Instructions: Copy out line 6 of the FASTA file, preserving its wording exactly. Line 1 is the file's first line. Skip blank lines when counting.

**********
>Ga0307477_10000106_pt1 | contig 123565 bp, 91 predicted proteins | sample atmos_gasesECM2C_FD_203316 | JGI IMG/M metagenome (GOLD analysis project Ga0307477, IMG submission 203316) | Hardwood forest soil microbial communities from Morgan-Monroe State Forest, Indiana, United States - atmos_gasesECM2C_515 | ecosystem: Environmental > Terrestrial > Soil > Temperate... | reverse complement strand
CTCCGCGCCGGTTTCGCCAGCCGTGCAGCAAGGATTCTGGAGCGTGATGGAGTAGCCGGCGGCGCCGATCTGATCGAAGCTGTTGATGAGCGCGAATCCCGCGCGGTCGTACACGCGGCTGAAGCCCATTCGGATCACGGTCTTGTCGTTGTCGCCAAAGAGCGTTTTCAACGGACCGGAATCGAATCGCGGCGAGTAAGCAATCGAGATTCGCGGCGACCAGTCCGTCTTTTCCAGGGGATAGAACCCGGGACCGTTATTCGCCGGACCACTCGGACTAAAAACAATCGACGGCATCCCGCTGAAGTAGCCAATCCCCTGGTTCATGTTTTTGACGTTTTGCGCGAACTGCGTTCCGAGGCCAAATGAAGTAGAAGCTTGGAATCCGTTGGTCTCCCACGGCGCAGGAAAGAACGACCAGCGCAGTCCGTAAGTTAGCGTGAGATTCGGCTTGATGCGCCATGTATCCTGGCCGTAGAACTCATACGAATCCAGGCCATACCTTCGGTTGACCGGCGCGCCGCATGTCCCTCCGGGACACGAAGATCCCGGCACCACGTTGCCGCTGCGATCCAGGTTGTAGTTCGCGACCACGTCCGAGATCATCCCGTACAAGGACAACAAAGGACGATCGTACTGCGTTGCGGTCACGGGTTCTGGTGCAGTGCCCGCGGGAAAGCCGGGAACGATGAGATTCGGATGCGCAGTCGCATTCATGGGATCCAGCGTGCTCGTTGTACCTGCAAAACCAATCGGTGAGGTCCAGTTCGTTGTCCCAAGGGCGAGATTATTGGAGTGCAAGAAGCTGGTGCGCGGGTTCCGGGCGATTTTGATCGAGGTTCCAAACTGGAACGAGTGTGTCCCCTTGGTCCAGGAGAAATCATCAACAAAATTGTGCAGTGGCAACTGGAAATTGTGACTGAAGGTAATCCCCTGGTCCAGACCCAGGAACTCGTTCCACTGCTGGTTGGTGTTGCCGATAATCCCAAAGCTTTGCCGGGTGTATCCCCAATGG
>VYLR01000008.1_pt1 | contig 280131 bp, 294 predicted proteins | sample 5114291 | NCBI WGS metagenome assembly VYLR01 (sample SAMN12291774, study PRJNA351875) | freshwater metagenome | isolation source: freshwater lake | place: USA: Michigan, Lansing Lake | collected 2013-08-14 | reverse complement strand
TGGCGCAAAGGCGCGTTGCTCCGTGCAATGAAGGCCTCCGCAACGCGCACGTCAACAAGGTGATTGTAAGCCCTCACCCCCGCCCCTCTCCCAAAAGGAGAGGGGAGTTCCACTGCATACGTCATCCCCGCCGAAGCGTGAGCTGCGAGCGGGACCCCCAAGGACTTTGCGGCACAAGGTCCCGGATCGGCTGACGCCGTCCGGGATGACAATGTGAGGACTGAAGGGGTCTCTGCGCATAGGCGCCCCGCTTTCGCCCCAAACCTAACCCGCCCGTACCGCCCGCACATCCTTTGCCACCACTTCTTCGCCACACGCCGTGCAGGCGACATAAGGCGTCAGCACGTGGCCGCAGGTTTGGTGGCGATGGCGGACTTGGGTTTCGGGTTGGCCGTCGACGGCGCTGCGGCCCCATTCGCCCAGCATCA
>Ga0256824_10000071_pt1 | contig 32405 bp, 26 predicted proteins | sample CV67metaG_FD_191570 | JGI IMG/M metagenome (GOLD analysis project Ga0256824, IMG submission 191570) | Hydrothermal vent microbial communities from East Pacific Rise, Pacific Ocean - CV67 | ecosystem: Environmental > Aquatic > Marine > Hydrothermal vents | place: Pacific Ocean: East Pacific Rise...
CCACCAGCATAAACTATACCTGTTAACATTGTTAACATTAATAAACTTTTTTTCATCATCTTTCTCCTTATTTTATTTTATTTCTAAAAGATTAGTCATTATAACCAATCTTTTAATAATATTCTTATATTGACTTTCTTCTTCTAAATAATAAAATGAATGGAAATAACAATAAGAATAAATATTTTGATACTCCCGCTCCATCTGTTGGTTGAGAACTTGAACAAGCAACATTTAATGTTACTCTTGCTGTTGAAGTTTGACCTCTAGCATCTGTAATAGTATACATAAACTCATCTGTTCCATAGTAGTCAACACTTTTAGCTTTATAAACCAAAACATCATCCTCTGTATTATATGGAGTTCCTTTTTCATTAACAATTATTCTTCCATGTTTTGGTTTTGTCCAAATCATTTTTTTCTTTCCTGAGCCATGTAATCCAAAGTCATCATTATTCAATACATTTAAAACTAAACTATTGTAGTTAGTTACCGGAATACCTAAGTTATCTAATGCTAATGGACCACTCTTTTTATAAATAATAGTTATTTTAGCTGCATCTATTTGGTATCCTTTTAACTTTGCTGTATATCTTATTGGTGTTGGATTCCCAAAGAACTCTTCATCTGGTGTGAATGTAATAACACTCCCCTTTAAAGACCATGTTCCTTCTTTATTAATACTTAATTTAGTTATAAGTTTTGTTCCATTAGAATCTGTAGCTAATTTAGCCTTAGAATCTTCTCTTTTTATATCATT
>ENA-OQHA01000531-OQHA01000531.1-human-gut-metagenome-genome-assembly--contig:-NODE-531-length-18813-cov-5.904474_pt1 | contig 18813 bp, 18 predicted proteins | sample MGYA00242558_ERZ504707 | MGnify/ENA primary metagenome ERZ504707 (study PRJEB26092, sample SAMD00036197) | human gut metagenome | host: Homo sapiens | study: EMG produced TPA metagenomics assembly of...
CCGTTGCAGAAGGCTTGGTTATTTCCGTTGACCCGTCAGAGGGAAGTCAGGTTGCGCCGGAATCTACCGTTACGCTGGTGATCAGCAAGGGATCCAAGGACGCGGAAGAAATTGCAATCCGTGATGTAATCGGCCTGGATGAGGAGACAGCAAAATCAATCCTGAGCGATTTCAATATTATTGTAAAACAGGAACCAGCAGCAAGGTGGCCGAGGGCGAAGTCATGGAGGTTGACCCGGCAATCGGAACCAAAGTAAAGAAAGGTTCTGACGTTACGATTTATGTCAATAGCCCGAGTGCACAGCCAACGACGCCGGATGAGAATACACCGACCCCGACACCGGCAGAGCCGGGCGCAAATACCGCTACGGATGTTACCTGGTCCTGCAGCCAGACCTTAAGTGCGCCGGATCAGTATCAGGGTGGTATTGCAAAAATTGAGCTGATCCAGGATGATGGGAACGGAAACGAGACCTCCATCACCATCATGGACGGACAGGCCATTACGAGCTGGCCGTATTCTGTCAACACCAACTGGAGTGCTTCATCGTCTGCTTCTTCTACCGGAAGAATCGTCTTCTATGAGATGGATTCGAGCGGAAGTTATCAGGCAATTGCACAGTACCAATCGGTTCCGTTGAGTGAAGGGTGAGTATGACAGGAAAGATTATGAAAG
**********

CCACCAGCATAAACTATACCTGTTAACATTGTTAACATTAATAAACTTTTTTTCATCATCTTTCTCCTTATTTTATTTTATTTCTAAAAGATTAGTCATTATAACCAATCTTTTAATAATATTCTTATATTGACTTTCTTCTTCTAAATAATAAAATGAATGGAAATAACAATAAGAATAAATATTTTGATACTCCCGCTCCATCTGTTGGTTGAGAACTTGAACAAGCAACATTTAATGTTACTCTTGCTGTTGAAGTTTGACCTCTAGCATCTGTAATAGTATACATAAACTCATCTGTTCCATAGTAGTCAACACTTTTAGCTTTATAAACCAAAACATCATCCTCTGTATTATATGGAGTTCCTTTTTCATTAACAATTATTCTTCCATGTTTTGGTTTTGTCCAAATCATTTTTTTCTTTCCTGAGCCATGTAATCCAAAGTCATCATTATTCAATACATTTAAAACTAAACTATTGTAGTTAGTTACCGGAATACCTAAGTTATCTAATGCTAATGGACCACTCTTTTTATAAATAATAGTTATTTTAGCTGCATCTATTTGGTATCCTTTTAACTTTGCTGTATATCTTATTGGTGTTGGATTCCCAAAGAACTCTTCATCTGGTGTGAATGTAATAACACTCCCCTTTAAAGACCATGTTCCTTCTTTATTAATACTTAATTTAGTTATAAGTTTTGTTCCATTAGAATCTGTAGCTAATTTAGCCTTAGAATCTTCTCTTTTTATATCATT